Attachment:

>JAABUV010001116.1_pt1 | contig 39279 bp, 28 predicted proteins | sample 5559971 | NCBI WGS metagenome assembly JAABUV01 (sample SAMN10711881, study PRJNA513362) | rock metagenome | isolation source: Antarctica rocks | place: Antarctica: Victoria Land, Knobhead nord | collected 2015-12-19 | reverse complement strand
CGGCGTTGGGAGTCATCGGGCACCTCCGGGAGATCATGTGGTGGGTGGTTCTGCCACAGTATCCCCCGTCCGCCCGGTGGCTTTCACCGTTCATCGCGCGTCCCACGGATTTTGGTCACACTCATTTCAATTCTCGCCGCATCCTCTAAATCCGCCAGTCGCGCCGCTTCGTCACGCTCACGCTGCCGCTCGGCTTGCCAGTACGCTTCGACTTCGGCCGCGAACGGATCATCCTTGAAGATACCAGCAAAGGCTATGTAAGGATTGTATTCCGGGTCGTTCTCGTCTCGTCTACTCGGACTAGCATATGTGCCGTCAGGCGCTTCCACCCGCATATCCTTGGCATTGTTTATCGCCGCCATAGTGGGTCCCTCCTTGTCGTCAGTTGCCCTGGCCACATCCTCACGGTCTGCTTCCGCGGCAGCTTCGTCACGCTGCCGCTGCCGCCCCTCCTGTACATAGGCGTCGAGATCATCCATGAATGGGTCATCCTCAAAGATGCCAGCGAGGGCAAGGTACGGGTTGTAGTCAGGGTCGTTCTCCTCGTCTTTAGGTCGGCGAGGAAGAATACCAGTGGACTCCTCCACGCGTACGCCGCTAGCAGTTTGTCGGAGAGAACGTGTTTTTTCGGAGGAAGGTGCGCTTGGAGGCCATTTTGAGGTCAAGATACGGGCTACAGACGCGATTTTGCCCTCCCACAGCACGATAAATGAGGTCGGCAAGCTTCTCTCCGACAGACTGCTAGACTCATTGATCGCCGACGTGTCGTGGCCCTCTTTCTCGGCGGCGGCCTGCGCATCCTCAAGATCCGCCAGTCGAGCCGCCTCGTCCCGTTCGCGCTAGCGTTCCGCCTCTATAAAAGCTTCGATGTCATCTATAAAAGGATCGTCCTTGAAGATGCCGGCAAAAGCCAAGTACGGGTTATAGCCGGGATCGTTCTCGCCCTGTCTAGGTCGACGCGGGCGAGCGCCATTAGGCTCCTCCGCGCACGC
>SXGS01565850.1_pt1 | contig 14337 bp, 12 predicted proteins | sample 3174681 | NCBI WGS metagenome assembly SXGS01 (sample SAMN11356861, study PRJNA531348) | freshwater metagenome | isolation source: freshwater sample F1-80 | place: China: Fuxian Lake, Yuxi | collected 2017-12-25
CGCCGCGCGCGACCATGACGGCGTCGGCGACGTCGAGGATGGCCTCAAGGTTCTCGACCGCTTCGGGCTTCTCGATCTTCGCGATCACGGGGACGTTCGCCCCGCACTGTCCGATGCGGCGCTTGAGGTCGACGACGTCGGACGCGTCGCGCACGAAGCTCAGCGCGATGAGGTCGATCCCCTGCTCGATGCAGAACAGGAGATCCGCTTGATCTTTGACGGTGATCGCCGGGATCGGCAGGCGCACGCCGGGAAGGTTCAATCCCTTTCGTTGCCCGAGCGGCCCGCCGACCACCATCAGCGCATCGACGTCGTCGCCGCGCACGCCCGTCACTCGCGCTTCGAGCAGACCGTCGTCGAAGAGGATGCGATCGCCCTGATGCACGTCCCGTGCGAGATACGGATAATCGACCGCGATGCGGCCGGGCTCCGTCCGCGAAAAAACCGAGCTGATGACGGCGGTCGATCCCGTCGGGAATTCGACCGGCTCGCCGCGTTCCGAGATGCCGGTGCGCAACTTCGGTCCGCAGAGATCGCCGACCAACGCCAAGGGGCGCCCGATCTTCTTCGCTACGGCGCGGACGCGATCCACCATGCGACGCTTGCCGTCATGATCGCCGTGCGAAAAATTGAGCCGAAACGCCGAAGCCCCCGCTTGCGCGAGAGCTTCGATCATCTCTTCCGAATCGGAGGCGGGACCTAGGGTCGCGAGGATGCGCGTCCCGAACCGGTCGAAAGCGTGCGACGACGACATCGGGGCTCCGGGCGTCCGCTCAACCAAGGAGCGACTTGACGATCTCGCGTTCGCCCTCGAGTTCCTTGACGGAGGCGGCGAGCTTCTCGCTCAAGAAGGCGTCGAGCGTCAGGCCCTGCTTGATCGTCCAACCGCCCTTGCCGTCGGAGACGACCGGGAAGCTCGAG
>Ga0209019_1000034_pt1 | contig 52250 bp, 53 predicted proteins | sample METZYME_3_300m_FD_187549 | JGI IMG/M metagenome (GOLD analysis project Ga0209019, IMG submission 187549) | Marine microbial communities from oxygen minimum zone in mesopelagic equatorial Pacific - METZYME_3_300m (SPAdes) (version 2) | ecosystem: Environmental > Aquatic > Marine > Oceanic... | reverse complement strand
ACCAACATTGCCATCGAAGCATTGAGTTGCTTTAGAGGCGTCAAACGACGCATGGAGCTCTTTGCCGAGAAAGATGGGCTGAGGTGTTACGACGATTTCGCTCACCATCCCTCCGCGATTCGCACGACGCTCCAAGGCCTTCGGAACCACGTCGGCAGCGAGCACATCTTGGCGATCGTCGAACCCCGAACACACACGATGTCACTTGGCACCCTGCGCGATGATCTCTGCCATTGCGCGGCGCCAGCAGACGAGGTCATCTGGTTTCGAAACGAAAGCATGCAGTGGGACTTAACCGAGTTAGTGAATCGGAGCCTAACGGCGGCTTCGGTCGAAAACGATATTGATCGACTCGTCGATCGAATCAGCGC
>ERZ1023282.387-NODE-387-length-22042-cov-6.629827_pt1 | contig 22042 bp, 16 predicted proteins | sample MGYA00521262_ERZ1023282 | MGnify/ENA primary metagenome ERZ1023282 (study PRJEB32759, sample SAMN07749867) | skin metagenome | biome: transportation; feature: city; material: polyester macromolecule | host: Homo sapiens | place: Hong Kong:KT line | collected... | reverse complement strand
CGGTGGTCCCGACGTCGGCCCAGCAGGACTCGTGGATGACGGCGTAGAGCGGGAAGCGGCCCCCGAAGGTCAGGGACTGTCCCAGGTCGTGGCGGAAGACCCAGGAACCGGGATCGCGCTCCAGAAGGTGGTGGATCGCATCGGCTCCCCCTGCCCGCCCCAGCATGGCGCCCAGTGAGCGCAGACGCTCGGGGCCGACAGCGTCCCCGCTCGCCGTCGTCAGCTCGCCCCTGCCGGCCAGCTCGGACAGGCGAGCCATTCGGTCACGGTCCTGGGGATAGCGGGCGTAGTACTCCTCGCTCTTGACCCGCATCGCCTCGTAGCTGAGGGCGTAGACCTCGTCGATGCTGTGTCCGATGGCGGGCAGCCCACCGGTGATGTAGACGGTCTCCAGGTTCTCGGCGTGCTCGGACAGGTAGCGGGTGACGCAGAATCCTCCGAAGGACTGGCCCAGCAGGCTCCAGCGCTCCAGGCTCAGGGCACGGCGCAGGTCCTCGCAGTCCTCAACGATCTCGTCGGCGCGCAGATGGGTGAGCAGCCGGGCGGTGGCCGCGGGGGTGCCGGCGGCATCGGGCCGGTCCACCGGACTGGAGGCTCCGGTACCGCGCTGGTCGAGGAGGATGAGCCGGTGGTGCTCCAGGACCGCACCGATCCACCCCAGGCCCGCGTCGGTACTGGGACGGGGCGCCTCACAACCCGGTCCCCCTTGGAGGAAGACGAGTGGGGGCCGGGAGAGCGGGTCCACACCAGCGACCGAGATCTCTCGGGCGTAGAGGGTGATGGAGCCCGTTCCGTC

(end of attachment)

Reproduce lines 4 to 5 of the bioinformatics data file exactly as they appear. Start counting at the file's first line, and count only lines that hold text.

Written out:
CGCCGCGCGCGACCATGACGGCGTCGGCGACGTCGAGGATGGCCTCAAGGTTCTCGACCGCTTCGGGCTTCTCGATCTTCGCGATCACGGGGACGTTCGCCCCGCACTGTCCGATGCGGCGCTTGAGGTCGACGACGTCGGACGCGTCGCGCACGAAGCTCAGCGCGATGAGGTCGATCCCCTGCTCGATGCAGAACAGGAGATCCGCTTGATCTTTGACGGTGATCGCCGGGATCGGCAGGCGCACGCCGGGAAGGTTCAATCCCTTTCGTTGCCCGAGCGGCCCGCCGACCACCATCAGCGCATCGACGTCGTCGCCGCGCACGCCCGTCACTCGCGCTTCGAGCAGACCGTCGTCGAAGAGGATGCGATCGCCCTGATGCACGTCCCGTGCGAGATACGGATAATCGACCGCGATGCGGCCGGGCTCCGTCCGCGAAAAAACCGAGCTGATGACGGCGGTCGATCCCGTCGGGAATTCGACCGGCTCGCCGCGTTCCGAGATGCCGGTGCGCAACTTCGGTCCGCAGAGATCGCCGACCAACGCCAAGGGGCGCCCGATCTTCTTCGCTACGGCGCGGACGCGATCCACCATGCGACGCTTGCCGTCATGATCGCCGTGCGAAAAATTGAGCCGAAACGCCGAAGCCCCCGCTTGCGCGAGAGCTTCGATCATCTCTTCCGAATCGGAGGCGGGACCTAGGGTCGCGAGGATGCGCGTCCCGAACCGGTCGAAAGCGTGCGACGACGACATCGGGGCTCCGGGCGTCCGCTCAACCAAGGAGCGACTTGACGATCTCGCGTTCGCCCTCGAGTTCCTTGACGGAGGCGGCGAGCTTCTCGCTCAAGAAGGCGTCGAGCGTCAGGCCCTGCTTGATCGTCCAACCGCCCTTGCCGTCGGAGACGACCGGGAAGCTCGAG
>Ga0209019_1000034_pt1 | contig 52250 bp, 53 predicted proteins | sample METZYME_3_300m_FD_187549 | JGI IMG/M metagenome (GOLD analysis project Ga0209019, IMG submission 187549) | Marine microbial communities from oxygen minimum zone in mesopelagic equatorial Pacific - METZYME_3_300m (SPAdes) (version 2) | ecosystem: Environmental > Aquatic > Marine > Oceanic... | reverse complement strand